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Old 04-28-2008, 12:58 PM   #11
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Location: Kansas
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I like enameled cast iron for most cooking, and I like commercial Vollrath stainless steel stockpots clad with aluminum for other things.

The Le Creuset or Copco pots are fantastic for all around stove top cooking and oven cooking.

The Vollrath pots are great when doing stocks and quanity cooking or hot water bath canning. I even use the Vollrath pots on the smoker/grill when I need to. They are relatively inexpensive, durable, and because of the thick aluminum on the bottom, they are rather responsive to heat.

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Old 04-28-2008, 01:17 PM   #12
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Location: SE Pennsylvania
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if you are serious about cooking, buy the good stuff, even a little at a time.

what is good? heavy full thickness pots and pans. tri ply, enameled cast iron, professional stainless with disc bottoms.

yes there are some bargains out there but you do get what you pay for.

made in china is not a quality product ... but it will be a cost savings for a while yet.

If you look at this site under cookware you will get pages of discussion and no agreement.

1) how do you cook
2) what do you cook
3) how do you clean
all of these are important in deciding what to buy.

Look for items at Costco (recently had Le Creuset and US made Tramontina (both great products) and Ikea ... many great products at reasonable prices.

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Old 04-28-2008, 01:46 PM   #13
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Join Date: Mar 2008
Location: Philly PA
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Oxford I recently found myself in a similar situation

went from having a super-stocked kitchen of high-end cookware to havining one Whustof knife and a baking dish!

I could not afford to replace like kind and my $ is going into my house renovation so I did mostly thrift store/craigslist/flea markets some ebay for cast iron and knives because i cant find them easily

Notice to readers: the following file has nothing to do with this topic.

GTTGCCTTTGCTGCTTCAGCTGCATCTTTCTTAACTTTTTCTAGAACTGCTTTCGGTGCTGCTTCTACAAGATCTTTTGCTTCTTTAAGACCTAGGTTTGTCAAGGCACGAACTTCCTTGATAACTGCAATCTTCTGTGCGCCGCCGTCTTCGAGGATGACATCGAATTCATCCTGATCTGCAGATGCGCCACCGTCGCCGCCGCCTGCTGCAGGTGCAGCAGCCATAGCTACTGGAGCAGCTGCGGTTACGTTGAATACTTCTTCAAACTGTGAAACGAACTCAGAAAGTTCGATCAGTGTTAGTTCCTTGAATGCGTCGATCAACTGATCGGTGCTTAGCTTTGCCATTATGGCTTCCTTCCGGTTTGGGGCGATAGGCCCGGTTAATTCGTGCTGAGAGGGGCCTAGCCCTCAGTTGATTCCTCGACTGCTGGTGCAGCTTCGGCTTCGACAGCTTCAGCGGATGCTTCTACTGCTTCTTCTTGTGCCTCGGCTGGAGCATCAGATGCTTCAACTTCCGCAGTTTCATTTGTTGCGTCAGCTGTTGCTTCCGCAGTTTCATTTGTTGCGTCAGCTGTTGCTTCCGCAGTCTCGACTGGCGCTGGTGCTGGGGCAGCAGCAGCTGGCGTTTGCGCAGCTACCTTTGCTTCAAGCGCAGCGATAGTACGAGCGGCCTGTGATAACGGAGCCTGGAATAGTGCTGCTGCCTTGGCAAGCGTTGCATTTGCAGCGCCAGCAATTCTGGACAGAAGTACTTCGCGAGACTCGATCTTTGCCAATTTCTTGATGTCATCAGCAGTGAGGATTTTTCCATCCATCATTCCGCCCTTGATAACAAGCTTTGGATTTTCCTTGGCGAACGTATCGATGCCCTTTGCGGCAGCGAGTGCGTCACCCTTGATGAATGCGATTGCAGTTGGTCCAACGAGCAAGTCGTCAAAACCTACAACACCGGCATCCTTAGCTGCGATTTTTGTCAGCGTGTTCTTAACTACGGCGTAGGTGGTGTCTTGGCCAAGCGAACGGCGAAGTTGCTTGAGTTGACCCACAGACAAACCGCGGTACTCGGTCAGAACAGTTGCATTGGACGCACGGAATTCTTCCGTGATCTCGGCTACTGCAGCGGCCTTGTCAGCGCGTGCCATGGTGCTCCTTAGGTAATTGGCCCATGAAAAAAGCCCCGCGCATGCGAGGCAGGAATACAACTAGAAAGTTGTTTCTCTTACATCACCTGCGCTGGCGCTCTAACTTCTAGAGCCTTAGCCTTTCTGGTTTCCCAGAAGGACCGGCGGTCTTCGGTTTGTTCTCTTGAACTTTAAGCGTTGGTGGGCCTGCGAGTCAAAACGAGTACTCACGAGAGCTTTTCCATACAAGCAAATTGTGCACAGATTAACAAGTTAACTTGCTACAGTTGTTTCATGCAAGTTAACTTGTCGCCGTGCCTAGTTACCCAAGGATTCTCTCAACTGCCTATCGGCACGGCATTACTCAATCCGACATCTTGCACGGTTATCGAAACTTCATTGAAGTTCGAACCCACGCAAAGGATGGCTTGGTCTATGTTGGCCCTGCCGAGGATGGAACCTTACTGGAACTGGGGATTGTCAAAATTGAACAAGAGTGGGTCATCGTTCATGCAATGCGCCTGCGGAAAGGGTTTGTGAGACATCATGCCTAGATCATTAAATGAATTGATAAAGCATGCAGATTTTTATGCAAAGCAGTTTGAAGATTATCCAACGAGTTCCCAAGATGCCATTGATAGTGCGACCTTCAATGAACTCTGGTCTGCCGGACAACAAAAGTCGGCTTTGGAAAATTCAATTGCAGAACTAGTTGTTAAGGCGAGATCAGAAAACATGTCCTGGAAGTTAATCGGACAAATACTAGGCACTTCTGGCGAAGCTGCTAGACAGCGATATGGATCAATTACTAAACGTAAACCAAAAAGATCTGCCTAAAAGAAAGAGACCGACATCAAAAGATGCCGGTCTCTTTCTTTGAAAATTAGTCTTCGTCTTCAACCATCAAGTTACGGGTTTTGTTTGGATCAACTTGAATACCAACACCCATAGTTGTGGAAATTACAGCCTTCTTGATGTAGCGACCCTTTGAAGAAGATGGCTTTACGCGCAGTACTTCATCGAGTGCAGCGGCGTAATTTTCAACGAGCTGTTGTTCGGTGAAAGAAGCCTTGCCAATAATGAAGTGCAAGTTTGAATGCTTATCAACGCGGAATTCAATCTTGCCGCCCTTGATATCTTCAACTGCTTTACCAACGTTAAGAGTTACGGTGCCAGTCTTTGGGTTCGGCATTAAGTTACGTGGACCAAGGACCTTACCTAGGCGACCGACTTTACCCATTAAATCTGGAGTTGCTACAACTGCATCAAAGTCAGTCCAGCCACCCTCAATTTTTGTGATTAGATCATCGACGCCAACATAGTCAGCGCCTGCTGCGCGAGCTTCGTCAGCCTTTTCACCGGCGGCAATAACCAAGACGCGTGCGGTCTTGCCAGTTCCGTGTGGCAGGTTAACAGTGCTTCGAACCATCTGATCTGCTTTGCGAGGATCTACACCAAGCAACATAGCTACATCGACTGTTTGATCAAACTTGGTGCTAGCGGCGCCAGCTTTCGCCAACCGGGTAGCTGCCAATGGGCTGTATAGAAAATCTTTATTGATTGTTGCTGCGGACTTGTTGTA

anyway I dont have as fancy a kitchen as I did but it is pretty much as functional and all actually mine and a whole lot more funky and fun.....

no matter how you go about it I would reccoment enjoying the process of getting new kitchen stuff dont rush it buy things as you need or as you discover them.

here is what I conside must haves.

- good quality ss skillet at least 10" it is worth spending some money here it will do you great service
- medium size (3-5qt) enamel cast iron dutch oven (ie le creuset) I always use this pot it is great for braising, roasting, reheating cooking anything low and slow etc I dont even have a place to put it away it lives on my stove
- at least 1 really good kife
- good size stock pot

I will say I was recently at mid/high end houseware chane and was amazed by the low quality of so much of what they carried... even brands whose stuff I have used seemd cheaper and thinner and porly made with the exception of calphahlon they all seemed pretty cheap and crummy.

If you are going to buy online I would make sure to go to the store and pick and touch the pots you are thinking of.
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Old 04-28-2008, 09:52 PM   #14
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Join Date: Mar 2008
Location: Oklahoma
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Wow, Oxford. I haven't let myself think about going through those days for some years now. You do not mention whether or not there are children involved...I had three and so every other weekend and one weekday night each week I cooked for four.

Kitchenelf and I think alike in that good quality sets are a great idea for folks in this position. Instant gratification is pretty darned good. I lucked in to a calphalon (spelling?) set early on that worked really well. It certainly was not one of the most expensive but it really worked well. I still use several pieces from that first set...sauce pans mostly.

Cast iron skillets and dutch ovens from Lodge are a bargain and I don't think you will ever wear one out. The Le Creuset enamled dutch ovens are certainly heaven on earth but it was not until just last year that I could afford one! In the last 12 months I've picked up three and they are certainly top notch.